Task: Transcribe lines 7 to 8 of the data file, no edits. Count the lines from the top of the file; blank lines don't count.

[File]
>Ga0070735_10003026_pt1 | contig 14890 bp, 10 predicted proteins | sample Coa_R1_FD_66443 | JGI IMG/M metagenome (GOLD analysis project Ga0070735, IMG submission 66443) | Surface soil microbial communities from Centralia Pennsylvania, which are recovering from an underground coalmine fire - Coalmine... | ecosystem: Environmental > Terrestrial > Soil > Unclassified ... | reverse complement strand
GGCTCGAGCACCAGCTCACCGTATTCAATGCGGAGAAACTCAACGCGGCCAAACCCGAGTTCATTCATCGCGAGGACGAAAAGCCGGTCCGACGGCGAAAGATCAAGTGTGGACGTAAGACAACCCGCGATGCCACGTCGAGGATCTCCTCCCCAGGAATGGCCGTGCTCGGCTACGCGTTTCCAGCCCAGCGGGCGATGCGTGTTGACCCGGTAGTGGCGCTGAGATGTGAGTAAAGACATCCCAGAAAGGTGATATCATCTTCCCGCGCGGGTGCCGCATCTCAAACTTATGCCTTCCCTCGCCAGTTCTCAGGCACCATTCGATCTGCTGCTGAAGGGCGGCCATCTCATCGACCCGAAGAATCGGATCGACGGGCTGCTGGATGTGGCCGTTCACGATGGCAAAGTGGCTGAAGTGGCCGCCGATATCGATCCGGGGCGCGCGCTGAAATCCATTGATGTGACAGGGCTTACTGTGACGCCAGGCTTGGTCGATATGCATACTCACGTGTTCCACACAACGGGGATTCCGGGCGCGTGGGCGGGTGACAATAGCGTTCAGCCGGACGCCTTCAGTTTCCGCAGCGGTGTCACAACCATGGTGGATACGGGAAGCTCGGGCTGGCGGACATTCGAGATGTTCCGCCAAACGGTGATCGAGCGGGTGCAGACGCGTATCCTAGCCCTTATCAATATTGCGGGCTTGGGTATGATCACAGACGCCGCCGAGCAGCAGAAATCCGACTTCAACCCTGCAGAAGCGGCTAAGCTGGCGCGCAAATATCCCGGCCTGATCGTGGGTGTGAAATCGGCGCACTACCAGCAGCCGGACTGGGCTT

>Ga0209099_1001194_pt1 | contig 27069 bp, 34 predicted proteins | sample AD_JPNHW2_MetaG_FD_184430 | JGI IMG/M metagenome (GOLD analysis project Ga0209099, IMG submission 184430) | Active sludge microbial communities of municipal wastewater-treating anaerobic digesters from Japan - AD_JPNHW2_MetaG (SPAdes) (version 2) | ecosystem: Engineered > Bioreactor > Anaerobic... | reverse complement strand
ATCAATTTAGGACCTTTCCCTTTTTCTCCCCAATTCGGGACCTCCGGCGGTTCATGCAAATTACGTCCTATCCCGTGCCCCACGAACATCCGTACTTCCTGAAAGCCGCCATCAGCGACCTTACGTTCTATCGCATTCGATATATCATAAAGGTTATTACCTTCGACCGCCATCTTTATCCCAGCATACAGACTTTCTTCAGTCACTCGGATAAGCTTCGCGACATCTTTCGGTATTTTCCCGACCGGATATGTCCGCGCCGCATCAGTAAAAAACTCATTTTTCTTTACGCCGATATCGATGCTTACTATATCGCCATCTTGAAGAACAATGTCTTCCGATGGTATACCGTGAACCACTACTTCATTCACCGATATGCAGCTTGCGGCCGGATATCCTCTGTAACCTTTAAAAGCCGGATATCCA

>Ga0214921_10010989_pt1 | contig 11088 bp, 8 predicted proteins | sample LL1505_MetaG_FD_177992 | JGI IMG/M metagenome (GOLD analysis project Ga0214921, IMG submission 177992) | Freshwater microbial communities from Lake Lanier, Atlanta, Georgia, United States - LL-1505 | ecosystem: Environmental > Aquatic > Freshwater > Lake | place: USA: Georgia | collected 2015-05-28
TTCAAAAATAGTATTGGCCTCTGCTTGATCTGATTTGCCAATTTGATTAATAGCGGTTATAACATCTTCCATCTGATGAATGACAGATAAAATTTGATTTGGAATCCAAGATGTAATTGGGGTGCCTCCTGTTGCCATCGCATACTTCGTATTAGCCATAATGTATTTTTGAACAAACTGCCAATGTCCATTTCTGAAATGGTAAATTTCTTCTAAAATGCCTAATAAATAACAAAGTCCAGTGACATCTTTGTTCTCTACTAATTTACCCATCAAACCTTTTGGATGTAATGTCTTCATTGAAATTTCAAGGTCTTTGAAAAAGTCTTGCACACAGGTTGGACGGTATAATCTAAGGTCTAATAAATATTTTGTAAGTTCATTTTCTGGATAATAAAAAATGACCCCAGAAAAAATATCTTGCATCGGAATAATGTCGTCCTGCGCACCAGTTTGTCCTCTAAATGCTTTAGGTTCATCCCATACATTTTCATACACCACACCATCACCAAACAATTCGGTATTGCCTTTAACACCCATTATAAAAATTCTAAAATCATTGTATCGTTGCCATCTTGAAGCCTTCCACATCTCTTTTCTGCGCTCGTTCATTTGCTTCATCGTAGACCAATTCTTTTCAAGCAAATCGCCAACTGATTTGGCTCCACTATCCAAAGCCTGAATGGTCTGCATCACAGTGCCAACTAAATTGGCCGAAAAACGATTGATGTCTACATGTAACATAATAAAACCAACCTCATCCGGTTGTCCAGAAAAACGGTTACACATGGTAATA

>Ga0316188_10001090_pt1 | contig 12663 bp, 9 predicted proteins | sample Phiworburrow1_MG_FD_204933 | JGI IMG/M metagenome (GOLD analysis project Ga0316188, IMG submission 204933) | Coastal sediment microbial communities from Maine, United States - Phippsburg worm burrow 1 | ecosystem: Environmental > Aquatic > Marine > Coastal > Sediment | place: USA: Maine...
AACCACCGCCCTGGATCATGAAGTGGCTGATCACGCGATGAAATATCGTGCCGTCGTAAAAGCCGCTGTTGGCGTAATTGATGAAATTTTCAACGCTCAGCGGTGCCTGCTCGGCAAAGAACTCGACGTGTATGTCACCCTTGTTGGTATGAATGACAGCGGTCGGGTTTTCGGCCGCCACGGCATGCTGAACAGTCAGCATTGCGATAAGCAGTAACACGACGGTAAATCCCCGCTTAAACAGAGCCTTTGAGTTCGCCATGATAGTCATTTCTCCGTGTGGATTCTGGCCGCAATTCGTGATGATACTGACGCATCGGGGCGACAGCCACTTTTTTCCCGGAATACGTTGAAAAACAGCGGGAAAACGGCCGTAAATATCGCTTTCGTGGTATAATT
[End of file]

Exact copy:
>Ga0316188_10001090_pt1 | contig 12663 bp, 9 predicted proteins | sample Phiworburrow1_MG_FD_204933 | JGI IMG/M metagenome (GOLD analysis project Ga0316188, IMG submission 204933) | Coastal sediment microbial communities from Maine, United States - Phippsburg worm burrow 1 | ecosystem: Environmental > Aquatic > Marine > Coastal > Sediment | place: USA: Maine...
AACCACCGCCCTGGATCATGAAGTGGCTGATCACGCGATGAAATATCGTGCCGTCGTAAAAGCCGCTGTTGGCGTAATTGATGAAATTTTCAACGCTCAGCGGTGCCTGCTCGGCAAAGAACTCGACGTGTATGTCACCCTTGTTGGTATGAATGACAGCGGTCGGGTTTTCGGCCGCCACGGCATGCTGAACAGTCAGCATTGCGATAAGCAGTAACACGACGGTAAATCCCCGCTTAAACAGAGCCTTTGAGTTCGCCATGATAGTCATTTCTCCGTGTGGATTCTGGCCGCAATTCGTGATGATACTGACGCATCGGGGCGACAGCCACTTTTTTCCCGGAATACGTTGAAAAACAGCGGGAAAACGGCCGTAAATATCGCTTTCGTGGTATAATT